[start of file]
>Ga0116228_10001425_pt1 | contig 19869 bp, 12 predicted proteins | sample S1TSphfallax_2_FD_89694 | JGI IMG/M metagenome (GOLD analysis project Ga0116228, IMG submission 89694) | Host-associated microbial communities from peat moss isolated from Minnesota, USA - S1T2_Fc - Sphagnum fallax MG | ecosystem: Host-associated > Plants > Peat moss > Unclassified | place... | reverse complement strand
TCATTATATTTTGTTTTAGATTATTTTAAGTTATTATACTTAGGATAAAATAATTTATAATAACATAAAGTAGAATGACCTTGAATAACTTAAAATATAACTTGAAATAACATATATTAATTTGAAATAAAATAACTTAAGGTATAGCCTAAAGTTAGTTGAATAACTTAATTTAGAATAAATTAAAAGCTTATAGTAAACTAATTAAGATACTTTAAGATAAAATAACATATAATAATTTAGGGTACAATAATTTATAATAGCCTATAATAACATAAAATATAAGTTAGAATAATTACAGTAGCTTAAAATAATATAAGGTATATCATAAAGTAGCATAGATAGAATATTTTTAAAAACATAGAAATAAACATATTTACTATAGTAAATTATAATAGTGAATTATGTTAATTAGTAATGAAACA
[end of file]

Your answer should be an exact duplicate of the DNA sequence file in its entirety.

>Ga0116228_10001425_pt1 | contig 19869 bp, 12 predicted proteins | sample S1TSphfallax_2_FD_89694 | JGI IMG/M metagenome (GOLD analysis project Ga0116228, IMG submission 89694) | Host-associated microbial communities from peat moss isolated from Minnesota, USA - S1T2_Fc - Sphagnum fallax MG | ecosystem: Host-associated > Plants > Peat moss > Unclassified | place... | reverse complement strand
TCATTATATTTTGTTTTAGATTATTTTAAGTTATTATACTTAGGATAAAATAATTTATAATAACATAAAGTAGAATGACCTTGAATAACTTAAAATATAACTTGAAATAACATATATTAATTTGAAATAAAATAACTTAAGGTATAGCCTAAAGTTAGTTGAATAACTTAATTTAGAATAAATTAAAAGCTTATAGTAAACTAATTAAGATACTTTAAGATAAAATAACATATAATAATTTAGGGTACAATAATTTATAATAGCCTATAATAACATAAAATATAAGTTAGAATAATTACAGTAGCTTAAAATAATATAAGGTATATCATAAAGTAGCATAGATAGAATATTTTTAAAAACATAGAAATAAACATATTTACTATAGTAAATTATAATAGTGAATTATGTTAATTAGTAATGAAACA